ENGLEWOOD — Rosi Love had been helping Alameen Muhhamad fix up a vacant apartment damaged by fire in the building he owned, and feared the worst for him when he did not respond to calls Friday morning.
"I was calling and calling him. I figured he had leaned over the balcony part and that he had fallen," Love, 46, said. "I went down there and he wasn't there, but I smelled a foul stench like something dead."
When Love walked into Muhhamad's second-floor apartment in the 5600 block of South Racine Avenue, which he owned, his worst fears were realized when he found "him lying on the floor."
"It was scary because I had been working and my fingerprints are on everything, but I stayed right here, called the police and waited for the police," Love said. "He was like a father figure for me and others in the community. It's a tragedy, what happened."
Muhhamad, 75, was beaten to death, officials said, and suffered blunt-force trauma to the head, according to an autopsy performed by the Cook County Medical Examiner's Office, which called his death a homicide. Police are investigating.
Five others were killed and 24 wounded in gun violence this weekend.
Muhhamad was a well-liked barber, known in his Englewood neighborhood for giving free haircuts to kids heading back to school and adults trying to get a job. He was the type of person "that if you ever needed anything he was there for you," Love said.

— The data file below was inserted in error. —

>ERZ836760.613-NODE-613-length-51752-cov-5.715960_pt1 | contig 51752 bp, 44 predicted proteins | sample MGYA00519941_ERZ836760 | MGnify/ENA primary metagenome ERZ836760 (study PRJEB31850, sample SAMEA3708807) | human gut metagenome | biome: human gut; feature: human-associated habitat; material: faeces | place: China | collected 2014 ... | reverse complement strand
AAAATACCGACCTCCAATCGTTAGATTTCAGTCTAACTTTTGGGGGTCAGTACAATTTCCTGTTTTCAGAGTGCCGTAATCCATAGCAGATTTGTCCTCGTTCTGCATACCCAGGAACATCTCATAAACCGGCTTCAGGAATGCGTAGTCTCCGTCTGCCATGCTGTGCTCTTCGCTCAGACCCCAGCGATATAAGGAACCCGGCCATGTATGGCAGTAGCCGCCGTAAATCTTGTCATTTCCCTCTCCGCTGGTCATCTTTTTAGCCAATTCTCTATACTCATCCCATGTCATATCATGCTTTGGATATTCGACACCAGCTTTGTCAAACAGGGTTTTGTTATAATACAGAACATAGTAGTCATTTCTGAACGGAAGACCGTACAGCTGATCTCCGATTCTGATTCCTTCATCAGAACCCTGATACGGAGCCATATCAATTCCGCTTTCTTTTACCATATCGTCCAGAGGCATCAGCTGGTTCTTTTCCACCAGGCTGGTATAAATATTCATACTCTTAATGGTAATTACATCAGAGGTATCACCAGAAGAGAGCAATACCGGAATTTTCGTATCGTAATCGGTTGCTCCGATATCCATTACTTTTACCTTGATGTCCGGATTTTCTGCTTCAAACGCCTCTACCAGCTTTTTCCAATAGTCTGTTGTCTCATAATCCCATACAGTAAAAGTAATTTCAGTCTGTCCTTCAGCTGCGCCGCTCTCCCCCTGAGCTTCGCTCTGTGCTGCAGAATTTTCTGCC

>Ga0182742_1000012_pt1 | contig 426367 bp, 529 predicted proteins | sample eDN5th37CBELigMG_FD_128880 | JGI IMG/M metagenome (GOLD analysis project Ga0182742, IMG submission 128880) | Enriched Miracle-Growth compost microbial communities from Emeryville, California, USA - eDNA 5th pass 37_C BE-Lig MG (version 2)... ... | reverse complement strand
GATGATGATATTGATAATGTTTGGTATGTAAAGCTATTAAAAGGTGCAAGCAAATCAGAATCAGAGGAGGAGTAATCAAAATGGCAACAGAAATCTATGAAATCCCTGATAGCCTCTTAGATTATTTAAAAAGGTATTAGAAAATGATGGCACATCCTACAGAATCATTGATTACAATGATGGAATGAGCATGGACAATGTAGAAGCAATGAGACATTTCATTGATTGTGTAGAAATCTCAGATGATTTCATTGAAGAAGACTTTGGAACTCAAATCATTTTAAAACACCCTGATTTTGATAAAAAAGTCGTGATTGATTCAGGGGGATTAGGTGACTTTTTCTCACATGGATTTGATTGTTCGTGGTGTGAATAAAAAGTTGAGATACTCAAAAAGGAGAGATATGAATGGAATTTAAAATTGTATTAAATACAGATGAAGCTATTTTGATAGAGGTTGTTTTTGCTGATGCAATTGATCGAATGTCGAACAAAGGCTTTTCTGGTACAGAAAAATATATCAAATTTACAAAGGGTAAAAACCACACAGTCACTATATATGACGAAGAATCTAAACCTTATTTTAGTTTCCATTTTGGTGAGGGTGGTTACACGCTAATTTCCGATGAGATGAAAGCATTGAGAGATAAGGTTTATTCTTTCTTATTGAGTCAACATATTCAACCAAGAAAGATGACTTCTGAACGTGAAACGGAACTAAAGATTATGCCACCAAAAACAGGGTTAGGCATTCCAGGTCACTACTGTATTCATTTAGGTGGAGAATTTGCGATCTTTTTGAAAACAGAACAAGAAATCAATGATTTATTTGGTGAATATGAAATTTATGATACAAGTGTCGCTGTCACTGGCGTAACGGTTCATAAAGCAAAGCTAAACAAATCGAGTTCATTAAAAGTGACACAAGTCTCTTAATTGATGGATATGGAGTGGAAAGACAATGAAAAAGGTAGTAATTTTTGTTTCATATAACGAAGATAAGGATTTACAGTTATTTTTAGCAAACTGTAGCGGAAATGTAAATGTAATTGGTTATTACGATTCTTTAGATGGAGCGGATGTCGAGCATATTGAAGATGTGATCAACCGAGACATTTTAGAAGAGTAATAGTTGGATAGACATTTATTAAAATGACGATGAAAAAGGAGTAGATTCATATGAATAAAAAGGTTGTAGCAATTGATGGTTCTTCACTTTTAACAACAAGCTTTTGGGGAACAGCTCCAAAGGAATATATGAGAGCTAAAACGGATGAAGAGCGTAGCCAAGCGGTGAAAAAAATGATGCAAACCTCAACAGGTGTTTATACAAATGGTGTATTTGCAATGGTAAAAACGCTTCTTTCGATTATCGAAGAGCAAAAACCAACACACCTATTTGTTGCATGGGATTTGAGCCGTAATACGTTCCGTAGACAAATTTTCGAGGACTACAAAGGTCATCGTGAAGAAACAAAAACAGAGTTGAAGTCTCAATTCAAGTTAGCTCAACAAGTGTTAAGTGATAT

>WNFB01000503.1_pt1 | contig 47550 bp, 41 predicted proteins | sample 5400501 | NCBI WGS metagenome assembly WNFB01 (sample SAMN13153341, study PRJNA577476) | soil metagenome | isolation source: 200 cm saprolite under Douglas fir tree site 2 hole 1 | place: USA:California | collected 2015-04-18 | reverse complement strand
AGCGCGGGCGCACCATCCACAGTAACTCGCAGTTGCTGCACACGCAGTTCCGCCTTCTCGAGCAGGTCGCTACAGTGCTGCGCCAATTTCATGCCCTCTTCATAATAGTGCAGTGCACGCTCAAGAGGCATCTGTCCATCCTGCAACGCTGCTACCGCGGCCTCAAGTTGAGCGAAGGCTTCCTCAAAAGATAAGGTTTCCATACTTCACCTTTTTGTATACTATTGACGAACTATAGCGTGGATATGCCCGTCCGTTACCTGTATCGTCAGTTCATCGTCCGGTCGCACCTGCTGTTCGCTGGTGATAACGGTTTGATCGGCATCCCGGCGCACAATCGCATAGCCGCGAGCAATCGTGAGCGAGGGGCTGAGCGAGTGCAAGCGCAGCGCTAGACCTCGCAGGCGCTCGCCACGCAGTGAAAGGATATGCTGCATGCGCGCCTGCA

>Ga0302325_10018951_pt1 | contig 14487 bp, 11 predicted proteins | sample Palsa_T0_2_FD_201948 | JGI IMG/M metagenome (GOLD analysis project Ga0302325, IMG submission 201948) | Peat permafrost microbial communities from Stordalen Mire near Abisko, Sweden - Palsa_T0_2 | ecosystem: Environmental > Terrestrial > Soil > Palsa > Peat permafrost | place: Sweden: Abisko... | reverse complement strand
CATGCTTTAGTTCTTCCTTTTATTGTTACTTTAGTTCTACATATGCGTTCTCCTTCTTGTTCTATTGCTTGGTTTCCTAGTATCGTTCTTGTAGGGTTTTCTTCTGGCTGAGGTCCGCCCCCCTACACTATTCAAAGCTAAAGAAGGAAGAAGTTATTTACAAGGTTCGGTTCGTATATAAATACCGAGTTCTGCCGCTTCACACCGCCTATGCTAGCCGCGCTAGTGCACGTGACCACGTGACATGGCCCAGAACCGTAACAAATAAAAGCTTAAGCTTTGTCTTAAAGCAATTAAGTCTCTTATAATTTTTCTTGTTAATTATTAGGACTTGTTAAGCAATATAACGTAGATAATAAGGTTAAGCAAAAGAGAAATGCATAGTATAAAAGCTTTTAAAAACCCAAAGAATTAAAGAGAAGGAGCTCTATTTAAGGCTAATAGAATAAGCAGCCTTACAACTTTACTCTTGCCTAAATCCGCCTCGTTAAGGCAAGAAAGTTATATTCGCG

"I can't say anything bad about him," Love said.
As police investigate the death, workers at a restaurant across the street from the apartment chalked the killing of "a nice man" up to local violence claiming, "it's the hood."
"Everybody in the neighborhood went to the shop back in the 70s and 60s. We used to go there and sweep up the hair," said Aubrey McCauley, 51, a neighbor who lives behind the shop.
Muhhamad coached McCauley's youth baseball team, he remembered. He recalled Muhhamad as a good man and a hard worker who gave people job opportunities working in buildings he owned across the city.
"It's a bad tragedy," McCauley said.
On Sunday, a Janice Kennedy, a family friend, came by the barber shop - boarded up since Muhmmad's death - to offer her condolences.
"I had just talked to Al when they had the fire. Everyone in the neighborhood knows him," she said. Kennedy remembered Muhhamad giving her son his first haircut 34 years ago.
"Al was just a nice guy. I can't imagine anyone wanting to be mean to him," Kennedy said. "He didn't deserve this."
Muhhamad's son, Al Nathan, 53, suspects his father knew who his attacker was because "that's how they got in his house."
"He knew who it was and he let them in," Nathan said. "He turned his head and they beat his brains out. There was blood everywhere."
Nathan said his father had been a popular neighborhood fixture since 1964.
"He didn't deserve to die the way he did. He was a good guy," said Nathan. "Do you know how devastating it is for someone to hear someone say, 'Your daddy's dead. Someone killed your daddy?'
"It hurt me."